Turned off by divisive politics, some Christians see wisdom in the late Gospel Advocate editor’s hands-off approach to government.
By Bobby Ross Jr. | The Christian Chronicle
David Lipscomb, an influential leader in Churches of Christ from the Civil War until World War I, urged Christians to refrain from voting and participation in civil government.
More than a century after the Tennessee preacher’s death, his approach to Caesar — and candidates with last names such as Trump and Biden — is gaining new devotees fed up with America’s political polarization.
“The church harms its influence when it becomes political, and Christians cannot vote without becoming political,” said Sarah Blackstone, 38, a member of the Broad Street Church of Christ in Mineola, Texas.
“This distracts from our purpose — to change hearts and lives for Christ by bringing him to them,” added Blackstone, who along with her husband, David, a Broad Street deacon, has given up voting. “By engaging in politics, our focus is then shifted to legislating lives instead of transforming them.”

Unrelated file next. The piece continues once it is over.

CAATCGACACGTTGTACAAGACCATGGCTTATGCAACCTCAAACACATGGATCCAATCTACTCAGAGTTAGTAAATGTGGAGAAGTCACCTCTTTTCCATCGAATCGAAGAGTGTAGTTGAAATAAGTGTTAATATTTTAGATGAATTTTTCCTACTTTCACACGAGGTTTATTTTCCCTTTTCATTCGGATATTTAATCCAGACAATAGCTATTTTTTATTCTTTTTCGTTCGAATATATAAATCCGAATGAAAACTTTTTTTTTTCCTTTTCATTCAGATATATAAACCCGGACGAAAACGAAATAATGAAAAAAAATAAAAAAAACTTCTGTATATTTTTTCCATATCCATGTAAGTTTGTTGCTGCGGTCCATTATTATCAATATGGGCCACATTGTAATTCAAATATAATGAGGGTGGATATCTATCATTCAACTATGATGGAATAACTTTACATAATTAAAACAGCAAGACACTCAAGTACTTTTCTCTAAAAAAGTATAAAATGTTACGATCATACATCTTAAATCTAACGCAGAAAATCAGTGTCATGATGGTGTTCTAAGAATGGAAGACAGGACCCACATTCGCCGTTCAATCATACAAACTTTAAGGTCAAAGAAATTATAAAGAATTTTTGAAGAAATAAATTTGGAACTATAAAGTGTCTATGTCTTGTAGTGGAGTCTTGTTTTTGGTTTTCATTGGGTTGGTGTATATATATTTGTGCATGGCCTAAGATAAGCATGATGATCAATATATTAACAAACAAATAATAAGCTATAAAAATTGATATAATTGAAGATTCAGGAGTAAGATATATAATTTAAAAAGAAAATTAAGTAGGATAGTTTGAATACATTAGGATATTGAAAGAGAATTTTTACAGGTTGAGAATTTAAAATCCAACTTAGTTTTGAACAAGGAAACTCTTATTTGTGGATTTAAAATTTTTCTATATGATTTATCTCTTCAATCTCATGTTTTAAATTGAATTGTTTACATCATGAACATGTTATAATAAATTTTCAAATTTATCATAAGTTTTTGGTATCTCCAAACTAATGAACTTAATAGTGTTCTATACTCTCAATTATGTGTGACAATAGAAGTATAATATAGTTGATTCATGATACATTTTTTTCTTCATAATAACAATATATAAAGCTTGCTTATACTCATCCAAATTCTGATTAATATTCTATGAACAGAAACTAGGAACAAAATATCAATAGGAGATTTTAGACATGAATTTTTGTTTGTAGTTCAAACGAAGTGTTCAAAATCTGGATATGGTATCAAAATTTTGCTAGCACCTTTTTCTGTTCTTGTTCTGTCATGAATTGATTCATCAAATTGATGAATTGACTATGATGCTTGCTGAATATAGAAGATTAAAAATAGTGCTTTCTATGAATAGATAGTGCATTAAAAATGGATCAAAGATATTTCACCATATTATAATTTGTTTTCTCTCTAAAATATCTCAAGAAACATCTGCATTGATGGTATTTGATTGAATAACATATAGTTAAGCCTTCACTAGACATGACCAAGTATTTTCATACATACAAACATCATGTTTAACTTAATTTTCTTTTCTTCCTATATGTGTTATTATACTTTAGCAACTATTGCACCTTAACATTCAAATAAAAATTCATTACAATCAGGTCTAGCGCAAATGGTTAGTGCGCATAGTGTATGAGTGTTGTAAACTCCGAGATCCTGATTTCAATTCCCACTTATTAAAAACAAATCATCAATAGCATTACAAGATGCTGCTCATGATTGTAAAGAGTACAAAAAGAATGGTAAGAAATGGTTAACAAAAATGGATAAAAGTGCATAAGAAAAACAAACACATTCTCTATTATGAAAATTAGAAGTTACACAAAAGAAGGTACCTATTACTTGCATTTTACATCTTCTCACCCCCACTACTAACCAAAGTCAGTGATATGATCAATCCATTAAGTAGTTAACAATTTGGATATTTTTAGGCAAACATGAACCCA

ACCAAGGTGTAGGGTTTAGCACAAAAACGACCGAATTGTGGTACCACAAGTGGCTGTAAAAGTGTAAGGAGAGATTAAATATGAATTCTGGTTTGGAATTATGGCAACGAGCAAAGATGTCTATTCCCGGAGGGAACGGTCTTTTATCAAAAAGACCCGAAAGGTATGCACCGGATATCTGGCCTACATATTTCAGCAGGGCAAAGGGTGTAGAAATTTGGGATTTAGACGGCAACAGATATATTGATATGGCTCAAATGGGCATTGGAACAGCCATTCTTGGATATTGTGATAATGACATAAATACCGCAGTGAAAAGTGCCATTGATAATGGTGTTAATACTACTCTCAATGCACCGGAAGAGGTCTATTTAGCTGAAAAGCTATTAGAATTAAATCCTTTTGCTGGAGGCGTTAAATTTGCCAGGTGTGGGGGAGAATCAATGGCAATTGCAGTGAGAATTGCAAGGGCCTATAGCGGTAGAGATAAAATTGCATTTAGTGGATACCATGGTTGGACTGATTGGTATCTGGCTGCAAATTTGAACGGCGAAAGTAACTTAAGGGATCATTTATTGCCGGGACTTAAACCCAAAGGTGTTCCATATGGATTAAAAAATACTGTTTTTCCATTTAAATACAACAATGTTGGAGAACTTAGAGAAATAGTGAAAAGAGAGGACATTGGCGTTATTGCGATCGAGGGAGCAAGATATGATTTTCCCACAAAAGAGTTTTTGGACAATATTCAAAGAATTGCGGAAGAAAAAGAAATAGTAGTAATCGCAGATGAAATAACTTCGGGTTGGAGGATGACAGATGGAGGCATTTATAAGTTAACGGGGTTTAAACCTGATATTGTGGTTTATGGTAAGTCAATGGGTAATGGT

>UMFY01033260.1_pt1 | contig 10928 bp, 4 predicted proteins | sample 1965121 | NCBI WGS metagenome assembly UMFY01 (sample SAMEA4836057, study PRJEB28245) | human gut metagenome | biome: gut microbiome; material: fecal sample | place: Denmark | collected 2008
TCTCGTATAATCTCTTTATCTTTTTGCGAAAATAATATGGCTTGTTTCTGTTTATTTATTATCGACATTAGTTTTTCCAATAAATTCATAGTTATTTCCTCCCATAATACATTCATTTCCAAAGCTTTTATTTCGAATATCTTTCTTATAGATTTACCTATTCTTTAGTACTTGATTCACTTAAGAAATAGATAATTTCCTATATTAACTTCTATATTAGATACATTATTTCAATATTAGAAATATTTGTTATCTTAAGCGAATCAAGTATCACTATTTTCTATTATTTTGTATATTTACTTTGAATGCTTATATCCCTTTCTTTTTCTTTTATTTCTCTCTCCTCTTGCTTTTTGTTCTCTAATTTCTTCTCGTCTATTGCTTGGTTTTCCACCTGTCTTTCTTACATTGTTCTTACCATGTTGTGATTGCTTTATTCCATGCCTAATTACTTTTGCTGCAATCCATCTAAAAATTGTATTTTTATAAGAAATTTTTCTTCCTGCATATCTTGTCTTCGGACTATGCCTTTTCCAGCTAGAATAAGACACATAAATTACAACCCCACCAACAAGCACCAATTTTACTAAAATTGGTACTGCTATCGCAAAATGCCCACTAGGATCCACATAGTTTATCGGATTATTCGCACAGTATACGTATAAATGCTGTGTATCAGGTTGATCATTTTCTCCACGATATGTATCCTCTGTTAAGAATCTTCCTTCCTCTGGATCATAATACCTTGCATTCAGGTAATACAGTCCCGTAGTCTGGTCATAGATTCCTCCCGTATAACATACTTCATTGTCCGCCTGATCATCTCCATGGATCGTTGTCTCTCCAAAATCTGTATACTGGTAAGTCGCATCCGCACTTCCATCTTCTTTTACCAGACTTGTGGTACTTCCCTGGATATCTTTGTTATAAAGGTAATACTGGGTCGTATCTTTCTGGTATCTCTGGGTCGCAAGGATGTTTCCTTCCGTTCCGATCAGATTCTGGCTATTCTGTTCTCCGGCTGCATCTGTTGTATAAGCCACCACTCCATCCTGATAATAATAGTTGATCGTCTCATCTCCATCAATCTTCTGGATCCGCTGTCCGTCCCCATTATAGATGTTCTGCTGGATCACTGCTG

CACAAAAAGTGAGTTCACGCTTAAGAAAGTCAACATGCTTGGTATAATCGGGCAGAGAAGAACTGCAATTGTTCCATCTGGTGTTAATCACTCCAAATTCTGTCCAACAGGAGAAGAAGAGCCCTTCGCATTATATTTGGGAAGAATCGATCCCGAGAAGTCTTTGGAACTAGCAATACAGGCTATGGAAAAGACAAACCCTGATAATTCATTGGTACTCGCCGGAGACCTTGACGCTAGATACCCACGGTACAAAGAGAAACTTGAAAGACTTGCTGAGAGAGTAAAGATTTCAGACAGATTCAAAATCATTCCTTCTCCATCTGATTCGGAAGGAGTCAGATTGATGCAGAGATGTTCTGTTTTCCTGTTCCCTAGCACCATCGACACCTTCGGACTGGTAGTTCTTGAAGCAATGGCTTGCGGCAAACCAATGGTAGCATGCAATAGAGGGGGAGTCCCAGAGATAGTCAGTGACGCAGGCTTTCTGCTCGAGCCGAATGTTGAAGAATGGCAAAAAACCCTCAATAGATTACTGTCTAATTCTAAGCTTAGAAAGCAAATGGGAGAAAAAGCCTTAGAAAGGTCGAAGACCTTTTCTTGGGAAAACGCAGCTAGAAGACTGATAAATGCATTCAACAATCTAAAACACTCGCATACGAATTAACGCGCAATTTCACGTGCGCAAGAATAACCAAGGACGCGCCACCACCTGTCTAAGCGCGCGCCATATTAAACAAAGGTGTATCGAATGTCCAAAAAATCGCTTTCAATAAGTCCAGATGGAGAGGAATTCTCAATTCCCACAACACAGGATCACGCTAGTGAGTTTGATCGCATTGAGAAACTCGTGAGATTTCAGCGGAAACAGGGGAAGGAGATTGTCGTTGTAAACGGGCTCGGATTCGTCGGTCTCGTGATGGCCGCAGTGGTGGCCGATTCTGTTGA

Jonathan Storment, preaching minister for the Pleasant Valley Church of Christ in Little Rock, Ark., said he writes in “Jesus of Nazareth” every four years, prompting his mother to quip, “Oh good, we can look forward to four more years of self-righteousness.”
“But I believe that no one political party or candidate ever fully endorses the ethics and politics of the kingdom of God,” said Storment, 39. “The New Testament ethic is not reduced to talking points and single issues but a claim on the entire universe and especially on the people who have bent their knee to Jesus as Messiah.”
Both Blackstone and Storment cited Lipscomb as a major influence.
In a new book, “Resisting Babel: Allegiance to God and the Problem of Government,” Restoration Movement scholar John Mark Hicks suggests that the present political climate has “awakened” interest in Lipscomb’s approach.
This story appears in the online edition of The Christian Chronicle.